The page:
UPDATE: As of Tumbleweed's snapshot 20220914, my request has been merged to the upstream repository. Therefore, people on Tumbleweed can get the ultimate zRAM with the normal
sudo zypper install systemd-zram-service && sudo zramswapon. However, people on Leap will have to install the new zRAM package from the upstream repository.
Hi readers, the last time we met, I told you why zRAM should be enabled by default. And fortunately, enable zRAM on openSUSE is extremely easy. All you need to do is open the terminal, and enter this command:
sudo zypper install systemd-zram-service && sudo zramswapon
Then, open YaST Services Manager, and make zramswap service to start on boot. Now, you should have a zRAM enabled system.
Well, what's the problem with this setup?
After you enabled zRAM with the above command, if you check your zRAM status with
sudo zramctl, you will notice that there are a lot of zRAM devices created, from
/dev/zram2, and so on, depends on your CPU cores. This is because, in the past (before kernel 3.15), there's no multi stream functionality exist yet. Therefore, this was the only way to parallelize the task at that time.
However, this setup is deprecated and not considered a good practice anymore. Because, since kernel 4.7, zRAM will always allocate multiple compression streams - one per online CPU - thus allowing several concurrent compression operations. Moreover, by having a lot of zRAM devices created and mounted at boot time can slow down the boot considerably, as reported here. Therefore, you should only have one zRAM device at a time, but have multiple compression streams instead. For instance, if you're using AMD Ryzen Threadripper 3990X, you should have 128 compression streams on your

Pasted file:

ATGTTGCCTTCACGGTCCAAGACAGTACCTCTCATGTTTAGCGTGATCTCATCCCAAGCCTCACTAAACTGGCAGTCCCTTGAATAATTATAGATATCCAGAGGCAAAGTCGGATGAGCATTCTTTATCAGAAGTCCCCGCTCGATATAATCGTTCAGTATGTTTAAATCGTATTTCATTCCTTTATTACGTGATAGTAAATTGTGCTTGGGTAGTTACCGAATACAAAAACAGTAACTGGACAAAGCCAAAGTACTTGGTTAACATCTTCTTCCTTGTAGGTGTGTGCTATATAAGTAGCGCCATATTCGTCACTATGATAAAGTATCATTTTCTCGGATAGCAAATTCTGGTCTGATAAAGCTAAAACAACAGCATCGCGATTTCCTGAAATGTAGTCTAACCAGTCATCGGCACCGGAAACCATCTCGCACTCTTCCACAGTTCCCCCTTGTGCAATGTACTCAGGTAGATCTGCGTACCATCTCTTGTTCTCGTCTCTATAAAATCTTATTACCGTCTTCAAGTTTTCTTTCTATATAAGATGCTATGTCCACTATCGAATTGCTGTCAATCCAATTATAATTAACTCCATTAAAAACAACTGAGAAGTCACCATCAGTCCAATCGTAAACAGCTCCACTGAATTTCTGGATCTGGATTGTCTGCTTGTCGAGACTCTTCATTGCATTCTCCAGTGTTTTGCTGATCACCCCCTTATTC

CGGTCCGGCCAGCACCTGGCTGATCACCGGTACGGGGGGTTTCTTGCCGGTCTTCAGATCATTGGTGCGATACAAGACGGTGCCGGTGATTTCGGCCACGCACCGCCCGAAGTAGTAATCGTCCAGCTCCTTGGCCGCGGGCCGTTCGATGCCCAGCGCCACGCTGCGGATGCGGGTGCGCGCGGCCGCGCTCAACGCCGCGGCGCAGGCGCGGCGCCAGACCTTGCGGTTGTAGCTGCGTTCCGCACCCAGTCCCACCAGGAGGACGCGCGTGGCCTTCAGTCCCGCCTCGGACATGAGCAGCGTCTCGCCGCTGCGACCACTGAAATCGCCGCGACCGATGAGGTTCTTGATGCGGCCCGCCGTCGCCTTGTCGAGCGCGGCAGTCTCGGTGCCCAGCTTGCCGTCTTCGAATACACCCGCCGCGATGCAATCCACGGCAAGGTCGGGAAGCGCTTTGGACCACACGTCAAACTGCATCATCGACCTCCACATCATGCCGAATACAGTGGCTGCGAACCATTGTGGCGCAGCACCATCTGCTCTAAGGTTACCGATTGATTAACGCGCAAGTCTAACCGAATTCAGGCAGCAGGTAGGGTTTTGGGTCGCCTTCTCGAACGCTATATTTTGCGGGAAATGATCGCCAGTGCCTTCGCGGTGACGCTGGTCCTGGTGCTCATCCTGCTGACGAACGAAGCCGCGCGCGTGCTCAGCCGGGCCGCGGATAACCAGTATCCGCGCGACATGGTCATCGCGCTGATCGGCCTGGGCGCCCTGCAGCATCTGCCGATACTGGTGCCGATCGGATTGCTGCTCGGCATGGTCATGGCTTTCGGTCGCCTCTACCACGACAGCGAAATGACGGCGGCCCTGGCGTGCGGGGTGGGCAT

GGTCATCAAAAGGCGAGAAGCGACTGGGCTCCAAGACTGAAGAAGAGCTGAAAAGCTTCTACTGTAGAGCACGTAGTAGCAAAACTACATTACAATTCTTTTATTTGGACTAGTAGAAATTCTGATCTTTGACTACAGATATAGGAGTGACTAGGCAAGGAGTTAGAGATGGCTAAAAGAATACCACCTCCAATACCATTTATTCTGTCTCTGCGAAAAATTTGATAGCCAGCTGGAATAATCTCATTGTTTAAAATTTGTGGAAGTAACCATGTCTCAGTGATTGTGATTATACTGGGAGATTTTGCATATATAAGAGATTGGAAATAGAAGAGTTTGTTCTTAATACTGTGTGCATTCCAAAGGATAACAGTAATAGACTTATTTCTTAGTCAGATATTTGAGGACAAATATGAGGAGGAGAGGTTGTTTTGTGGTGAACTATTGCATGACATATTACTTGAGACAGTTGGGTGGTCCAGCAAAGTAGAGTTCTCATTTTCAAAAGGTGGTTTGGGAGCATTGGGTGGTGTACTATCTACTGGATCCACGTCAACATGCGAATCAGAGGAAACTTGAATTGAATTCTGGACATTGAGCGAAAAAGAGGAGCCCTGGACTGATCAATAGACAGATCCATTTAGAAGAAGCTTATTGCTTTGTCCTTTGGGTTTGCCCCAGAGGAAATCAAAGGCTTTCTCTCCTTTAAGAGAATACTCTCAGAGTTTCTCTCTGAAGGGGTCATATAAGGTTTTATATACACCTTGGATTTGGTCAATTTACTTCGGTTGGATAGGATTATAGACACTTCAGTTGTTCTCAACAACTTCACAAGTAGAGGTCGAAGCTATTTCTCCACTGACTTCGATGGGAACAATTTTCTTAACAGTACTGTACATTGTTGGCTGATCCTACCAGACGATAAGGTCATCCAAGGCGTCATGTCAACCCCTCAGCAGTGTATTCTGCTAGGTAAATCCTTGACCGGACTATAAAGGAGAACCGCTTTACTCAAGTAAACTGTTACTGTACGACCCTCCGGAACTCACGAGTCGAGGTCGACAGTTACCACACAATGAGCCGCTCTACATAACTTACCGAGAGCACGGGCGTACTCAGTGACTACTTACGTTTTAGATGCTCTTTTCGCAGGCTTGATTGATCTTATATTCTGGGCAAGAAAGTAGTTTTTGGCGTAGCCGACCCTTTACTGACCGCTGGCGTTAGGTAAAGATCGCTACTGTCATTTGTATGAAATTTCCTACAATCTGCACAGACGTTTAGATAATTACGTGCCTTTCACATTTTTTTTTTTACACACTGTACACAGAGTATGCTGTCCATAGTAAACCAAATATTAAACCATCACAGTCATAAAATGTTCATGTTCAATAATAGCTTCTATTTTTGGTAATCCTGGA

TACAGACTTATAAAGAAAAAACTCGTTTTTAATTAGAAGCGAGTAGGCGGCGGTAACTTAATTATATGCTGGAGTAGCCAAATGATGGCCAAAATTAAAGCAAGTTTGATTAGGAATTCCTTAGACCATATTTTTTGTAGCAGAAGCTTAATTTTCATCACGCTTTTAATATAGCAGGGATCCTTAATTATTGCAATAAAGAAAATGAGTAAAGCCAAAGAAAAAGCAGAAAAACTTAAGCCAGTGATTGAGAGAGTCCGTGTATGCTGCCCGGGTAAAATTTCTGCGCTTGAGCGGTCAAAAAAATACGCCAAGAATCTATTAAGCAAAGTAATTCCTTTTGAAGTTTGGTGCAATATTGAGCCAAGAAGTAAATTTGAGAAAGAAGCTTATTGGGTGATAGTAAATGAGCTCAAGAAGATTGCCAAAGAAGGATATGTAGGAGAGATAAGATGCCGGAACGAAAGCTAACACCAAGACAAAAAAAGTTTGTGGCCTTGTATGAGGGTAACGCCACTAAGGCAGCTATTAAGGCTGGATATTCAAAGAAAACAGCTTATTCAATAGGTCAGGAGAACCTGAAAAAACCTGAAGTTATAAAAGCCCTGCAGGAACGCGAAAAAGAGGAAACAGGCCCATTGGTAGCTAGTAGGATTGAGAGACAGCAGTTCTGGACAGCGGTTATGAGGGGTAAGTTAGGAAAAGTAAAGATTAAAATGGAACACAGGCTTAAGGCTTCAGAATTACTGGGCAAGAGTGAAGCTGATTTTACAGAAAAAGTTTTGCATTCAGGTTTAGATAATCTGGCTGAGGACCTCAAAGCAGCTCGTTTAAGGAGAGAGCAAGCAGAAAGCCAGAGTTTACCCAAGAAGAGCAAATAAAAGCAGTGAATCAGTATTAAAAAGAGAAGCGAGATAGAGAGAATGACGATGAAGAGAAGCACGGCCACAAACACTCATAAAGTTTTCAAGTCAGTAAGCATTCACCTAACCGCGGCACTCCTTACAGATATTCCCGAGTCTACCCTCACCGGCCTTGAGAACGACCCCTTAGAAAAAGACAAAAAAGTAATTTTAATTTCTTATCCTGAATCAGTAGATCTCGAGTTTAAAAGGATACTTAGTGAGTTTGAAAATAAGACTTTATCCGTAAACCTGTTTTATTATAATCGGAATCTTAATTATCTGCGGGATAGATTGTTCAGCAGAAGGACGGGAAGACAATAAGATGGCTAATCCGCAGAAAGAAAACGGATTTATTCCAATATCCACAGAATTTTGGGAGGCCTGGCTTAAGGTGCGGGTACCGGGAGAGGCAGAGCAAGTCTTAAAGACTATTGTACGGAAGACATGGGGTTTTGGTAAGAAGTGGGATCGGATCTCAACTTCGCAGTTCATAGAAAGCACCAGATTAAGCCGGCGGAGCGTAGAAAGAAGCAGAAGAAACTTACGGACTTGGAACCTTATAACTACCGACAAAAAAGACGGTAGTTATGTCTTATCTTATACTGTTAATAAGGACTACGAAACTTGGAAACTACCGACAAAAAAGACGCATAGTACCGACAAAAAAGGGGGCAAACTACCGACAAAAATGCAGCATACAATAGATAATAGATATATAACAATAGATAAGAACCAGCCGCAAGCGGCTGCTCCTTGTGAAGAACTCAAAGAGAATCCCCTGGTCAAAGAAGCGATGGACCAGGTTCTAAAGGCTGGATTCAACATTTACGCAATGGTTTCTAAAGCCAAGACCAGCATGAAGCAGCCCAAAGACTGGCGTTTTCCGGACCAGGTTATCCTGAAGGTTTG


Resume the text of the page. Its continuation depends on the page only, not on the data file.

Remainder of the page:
/dev/zram0, not 128 zRAM devices to bombard your
If you check at systemd-zram-service's package repository, you will see that the script corresponding to create zRAM devices was written over 10 years ago!
The default zRAM compression algorithm is
lzo-rle, which has high compressed swap allocations, but has low compression ratio, thus prone to OOM. While
zstd, which is an open source compression algorithm backed by Facebook, may has a lower compressed swap allocations rate, but it has a much higher compression ratio. Therefore, at the end of the day, not only
zstd is the most efficient compression algorithm to use, but it will also finish the compression task faster than
lzo-rle due to its compression ratio advantage. You can see more about zRAM's compression algorithm benchmarks here.
I recommend everyone who uses zRAM to switch over to
You have to
nautilus admin:/// and search for
zramswapon script to make our change. This is the current